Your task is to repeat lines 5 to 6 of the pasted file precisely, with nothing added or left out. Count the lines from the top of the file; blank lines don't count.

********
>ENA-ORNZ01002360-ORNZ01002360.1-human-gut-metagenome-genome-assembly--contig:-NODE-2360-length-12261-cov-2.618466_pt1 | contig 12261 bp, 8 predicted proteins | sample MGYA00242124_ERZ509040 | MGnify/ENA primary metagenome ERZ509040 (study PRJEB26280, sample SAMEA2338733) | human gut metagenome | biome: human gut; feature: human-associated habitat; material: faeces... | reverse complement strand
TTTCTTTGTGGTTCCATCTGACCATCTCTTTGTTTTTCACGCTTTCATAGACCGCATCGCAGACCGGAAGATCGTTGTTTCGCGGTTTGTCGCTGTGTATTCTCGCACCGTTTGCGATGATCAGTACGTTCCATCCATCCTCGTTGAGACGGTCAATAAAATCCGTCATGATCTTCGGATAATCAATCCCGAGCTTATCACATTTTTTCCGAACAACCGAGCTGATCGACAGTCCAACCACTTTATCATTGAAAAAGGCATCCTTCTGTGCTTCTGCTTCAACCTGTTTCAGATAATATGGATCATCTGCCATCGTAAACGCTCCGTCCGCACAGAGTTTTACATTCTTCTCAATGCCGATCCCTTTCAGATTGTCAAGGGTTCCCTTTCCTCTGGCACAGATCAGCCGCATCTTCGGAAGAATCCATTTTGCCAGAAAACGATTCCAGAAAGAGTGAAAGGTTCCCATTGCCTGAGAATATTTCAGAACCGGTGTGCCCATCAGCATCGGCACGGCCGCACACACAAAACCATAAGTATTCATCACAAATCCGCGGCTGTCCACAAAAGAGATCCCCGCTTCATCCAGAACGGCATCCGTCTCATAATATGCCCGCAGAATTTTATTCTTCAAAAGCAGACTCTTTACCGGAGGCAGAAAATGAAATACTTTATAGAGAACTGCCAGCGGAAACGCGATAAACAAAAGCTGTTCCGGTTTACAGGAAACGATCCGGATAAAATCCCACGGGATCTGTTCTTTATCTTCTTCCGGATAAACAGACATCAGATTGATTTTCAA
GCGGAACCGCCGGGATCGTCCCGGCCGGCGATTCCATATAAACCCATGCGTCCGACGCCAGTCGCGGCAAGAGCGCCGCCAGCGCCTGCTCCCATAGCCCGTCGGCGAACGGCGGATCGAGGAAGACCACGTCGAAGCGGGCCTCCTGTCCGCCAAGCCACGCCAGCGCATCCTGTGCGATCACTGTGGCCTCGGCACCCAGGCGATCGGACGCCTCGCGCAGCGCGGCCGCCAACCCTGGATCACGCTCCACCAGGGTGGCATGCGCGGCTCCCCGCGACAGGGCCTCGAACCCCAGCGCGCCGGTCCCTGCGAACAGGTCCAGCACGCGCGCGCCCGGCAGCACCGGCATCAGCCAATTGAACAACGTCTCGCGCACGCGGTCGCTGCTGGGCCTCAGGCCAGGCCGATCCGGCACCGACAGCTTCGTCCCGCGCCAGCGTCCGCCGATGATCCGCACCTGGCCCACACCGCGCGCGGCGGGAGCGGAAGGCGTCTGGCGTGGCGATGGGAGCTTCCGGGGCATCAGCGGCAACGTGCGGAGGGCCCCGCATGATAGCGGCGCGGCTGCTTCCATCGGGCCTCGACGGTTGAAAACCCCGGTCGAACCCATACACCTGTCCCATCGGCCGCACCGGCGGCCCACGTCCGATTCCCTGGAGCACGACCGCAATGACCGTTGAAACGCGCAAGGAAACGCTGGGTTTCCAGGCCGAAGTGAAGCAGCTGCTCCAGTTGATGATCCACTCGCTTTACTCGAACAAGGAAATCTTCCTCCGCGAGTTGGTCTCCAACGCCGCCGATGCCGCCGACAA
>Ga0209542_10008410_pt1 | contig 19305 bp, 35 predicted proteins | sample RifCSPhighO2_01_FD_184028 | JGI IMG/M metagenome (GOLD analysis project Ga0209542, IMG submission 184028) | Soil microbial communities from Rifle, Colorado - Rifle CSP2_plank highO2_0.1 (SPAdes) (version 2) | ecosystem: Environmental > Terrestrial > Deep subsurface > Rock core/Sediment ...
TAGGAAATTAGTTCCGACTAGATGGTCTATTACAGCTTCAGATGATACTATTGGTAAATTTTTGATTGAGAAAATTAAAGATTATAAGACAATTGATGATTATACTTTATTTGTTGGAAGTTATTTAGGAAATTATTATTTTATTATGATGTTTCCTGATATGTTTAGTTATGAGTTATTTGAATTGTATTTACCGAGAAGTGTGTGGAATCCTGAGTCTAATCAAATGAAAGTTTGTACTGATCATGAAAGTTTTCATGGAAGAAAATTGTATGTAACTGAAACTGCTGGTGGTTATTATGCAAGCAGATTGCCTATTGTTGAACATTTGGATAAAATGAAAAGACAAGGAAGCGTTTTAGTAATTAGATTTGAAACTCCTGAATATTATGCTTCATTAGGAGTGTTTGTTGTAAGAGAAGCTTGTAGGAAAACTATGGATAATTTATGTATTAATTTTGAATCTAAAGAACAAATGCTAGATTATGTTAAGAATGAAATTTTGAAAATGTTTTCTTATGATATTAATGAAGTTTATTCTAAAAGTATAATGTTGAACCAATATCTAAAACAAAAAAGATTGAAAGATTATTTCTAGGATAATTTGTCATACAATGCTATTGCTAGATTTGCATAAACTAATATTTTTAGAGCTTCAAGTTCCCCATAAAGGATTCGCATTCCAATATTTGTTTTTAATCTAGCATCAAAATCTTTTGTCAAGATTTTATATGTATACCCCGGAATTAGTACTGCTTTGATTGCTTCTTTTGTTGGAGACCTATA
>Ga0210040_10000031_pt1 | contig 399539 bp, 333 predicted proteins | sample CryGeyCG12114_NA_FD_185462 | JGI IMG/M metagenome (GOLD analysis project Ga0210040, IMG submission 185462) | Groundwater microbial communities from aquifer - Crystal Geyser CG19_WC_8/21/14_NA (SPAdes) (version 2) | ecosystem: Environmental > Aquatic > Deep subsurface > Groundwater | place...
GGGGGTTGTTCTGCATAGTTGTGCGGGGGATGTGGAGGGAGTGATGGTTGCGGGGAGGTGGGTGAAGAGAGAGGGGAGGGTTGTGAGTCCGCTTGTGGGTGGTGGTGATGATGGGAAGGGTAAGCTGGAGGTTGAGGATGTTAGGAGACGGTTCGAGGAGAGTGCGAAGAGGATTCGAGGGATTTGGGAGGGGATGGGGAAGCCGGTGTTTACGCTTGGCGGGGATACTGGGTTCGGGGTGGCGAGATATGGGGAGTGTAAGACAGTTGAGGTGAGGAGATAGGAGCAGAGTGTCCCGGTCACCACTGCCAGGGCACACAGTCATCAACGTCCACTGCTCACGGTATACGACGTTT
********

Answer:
TAGGAAATTAGTTCCGACTAGATGGTCTATTACAGCTTCAGATGATACTATTGGTAAATTTTTGATTGAGAAAATTAAAGATTATAAGACAATTGATGATTATACTTTATTTGTTGGAAGTTATTTAGGAAATTATTATTTTATTATGATGTTTCCTGATATGTTTAGTTATGAGTTATTTGAATTGTATTTACCGAGAAGTGTGTGGAATCCTGAGTCTAATCAAATGAAAGTTTGTACTGATCATGAAAGTTTTCATGGAAGAAAATTGTATGTAACTGAAACTGCTGGTGGTTATTATGCAAGCAGATTGCCTATTGTTGAACATTTGGATAAAATGAAAAGACAAGGAAGCGTTTTAGTAATTAGATTTGAAACTCCTGAATATTATGCTTCATTAGGAGTGTTTGTTGTAAGAGAAGCTTGTAGGAAAACTATGGATAATTTATGTATTAATTTTGAATCTAAAGAACAAATGCTAGATTATGTTAAGAATGAAATTTTGAAAATGTTTTCTTATGATATTAATGAAGTTTATTCTAAAAGTATAATGTTGAACCAATATCTAAAACAAAAAAGATTGAAAGATTATTTCTAGGATAATTTGTCATACAATGCTATTGCTAGATTTGCATAAACTAATATTTTTAGAGCTTCAAGTTCCCCATAAAGGATTCGCATTCCAATATTTGTTTTTAATCTAGCATCAAAATCTTTTGTCAAGATTTTATATGTATACCCCGGAATTAGTACTGCTTTGATTGCTTCTTTTGTTGGAGACCTATA
>Ga0210040_10000031_pt1 | contig 399539 bp, 333 predicted proteins | sample CryGeyCG12114_NA_FD_185462 | JGI IMG/M metagenome (GOLD analysis project Ga0210040, IMG submission 185462) | Groundwater microbial communities from aquifer - Crystal Geyser CG19_WC_8/21/14_NA (SPAdes) (version 2) | ecosystem: Environmental > Aquatic > Deep subsurface > Groundwater | place...